Other noteworthy challenging classes of business include both child daycare and senior citizen centers. Simply put, children and seniors are more likely to get injured—albeit for entirely different reasons. Adult parents of children and adult children of senior parents have an obviously biased stake in the well-being of their loved ones and may be more apt to take legal action if an incident occurs that results in bodily injury. Abuse and molestation exclusions are becoming more commonplace in these spaces as well.
Contributors: George Paull, Associate Managing Director, Broker, Casualty, Burns & Wilcox Brokerage, Scottsdale, Arizona; and Yuri Petrasz, Manager, Commercial Insurance, Burns & Wilcox, Chicago, Illinois
PROFESSIONAL LIABILITY (US)
As we work toward the second half of the year, the E&O marketplace is becoming increasingly buyer friendly. The market continues to add more capacity and new entrants, a trend expected to continue throughout 2023. Rates are expected to level off toward a more moderate increase depending on the size of the firm and the scope of services. Underwriters continue to place more emphasis on coordinating Cyber and Professional Liability coverages. The Architects & Engineers and Contractors market remains competitive; however, carriers remain careful of capacity and retention levels on certain classes of business. Insurers have reported an increase in first-party rectification claims and claims from heavy infrastructure as the leaders within the construction Professional Liability space.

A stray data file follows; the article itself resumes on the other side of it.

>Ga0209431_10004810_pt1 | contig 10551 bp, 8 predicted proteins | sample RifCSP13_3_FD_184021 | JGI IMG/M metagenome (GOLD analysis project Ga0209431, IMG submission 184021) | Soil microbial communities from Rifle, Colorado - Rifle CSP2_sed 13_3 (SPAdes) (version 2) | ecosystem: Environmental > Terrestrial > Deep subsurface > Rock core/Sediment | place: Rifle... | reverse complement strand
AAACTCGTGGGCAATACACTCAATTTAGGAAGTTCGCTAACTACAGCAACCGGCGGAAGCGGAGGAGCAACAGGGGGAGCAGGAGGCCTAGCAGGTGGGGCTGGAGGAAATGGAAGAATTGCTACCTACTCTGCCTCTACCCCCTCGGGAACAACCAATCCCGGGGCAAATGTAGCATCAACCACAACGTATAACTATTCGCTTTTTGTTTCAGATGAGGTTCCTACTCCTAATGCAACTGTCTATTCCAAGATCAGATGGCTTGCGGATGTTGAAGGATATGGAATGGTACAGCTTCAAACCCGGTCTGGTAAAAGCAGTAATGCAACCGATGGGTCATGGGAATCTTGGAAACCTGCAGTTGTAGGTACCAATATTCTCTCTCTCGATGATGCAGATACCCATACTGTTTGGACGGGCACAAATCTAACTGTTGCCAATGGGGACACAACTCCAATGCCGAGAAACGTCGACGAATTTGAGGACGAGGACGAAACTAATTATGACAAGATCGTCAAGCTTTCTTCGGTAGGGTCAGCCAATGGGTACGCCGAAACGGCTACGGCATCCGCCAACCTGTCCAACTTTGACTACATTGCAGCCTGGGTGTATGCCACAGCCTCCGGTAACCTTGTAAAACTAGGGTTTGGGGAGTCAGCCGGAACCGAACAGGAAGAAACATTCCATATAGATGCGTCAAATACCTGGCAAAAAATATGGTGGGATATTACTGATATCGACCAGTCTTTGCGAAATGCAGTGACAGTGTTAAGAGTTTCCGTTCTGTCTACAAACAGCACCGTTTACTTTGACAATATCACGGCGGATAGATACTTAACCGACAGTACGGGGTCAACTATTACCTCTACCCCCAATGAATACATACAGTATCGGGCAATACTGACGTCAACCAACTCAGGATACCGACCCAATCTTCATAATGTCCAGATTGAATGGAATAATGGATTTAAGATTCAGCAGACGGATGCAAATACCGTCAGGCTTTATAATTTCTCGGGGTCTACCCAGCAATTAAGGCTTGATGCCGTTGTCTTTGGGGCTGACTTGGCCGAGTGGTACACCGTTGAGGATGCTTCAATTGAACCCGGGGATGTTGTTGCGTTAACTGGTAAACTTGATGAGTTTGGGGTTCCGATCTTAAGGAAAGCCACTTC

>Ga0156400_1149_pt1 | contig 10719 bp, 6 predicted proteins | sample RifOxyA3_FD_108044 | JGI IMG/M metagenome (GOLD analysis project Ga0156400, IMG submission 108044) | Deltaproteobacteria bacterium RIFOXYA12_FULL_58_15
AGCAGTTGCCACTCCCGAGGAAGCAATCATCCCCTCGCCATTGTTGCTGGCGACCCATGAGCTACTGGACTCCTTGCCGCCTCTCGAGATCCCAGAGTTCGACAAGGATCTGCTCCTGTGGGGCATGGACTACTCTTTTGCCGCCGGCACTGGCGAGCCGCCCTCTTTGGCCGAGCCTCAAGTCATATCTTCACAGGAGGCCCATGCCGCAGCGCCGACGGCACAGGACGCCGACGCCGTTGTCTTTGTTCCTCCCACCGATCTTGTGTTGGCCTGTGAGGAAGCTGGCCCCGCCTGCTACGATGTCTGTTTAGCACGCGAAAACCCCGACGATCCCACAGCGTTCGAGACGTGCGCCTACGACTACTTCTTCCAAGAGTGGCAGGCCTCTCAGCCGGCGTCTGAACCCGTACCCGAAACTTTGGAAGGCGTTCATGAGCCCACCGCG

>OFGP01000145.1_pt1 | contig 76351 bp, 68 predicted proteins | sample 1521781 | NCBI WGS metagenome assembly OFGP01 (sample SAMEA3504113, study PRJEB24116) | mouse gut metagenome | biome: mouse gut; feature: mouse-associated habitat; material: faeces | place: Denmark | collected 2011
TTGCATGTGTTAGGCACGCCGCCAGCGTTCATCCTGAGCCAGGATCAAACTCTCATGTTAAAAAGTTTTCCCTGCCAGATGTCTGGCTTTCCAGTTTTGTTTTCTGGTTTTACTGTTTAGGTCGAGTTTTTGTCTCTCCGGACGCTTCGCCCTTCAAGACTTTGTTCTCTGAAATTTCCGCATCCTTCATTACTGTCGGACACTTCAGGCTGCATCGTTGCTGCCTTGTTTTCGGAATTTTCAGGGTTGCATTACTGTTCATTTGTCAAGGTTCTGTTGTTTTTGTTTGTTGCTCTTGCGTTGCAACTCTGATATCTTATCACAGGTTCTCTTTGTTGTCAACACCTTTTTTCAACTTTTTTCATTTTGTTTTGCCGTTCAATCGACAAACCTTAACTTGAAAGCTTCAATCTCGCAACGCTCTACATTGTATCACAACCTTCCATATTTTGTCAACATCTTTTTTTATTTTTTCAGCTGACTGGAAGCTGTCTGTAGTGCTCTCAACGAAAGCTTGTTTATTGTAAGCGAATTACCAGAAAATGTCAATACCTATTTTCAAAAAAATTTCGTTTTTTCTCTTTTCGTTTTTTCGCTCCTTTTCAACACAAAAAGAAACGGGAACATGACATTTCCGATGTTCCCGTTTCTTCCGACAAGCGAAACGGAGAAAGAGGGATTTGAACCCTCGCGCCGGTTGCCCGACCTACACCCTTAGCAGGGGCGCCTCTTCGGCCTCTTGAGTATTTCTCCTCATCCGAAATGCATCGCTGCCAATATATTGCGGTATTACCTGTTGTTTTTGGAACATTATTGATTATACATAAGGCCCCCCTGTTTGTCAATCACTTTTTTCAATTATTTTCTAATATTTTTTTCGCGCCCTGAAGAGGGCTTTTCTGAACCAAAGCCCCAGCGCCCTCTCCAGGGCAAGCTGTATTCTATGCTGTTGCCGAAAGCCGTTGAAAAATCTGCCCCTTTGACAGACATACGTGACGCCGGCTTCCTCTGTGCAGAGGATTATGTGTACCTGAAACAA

Increased entrants along with carriers mandating network security controls have led to minor rate increases over the first quarter with this trend expected to continue through the balance of 2023. As insureds have implemented better controls, markets have also seen ransomware losses decrease, however, social engineering remains a loss leader. Insureds continue to cap limits at $5M for the most part however will increase to $10M for the right risks.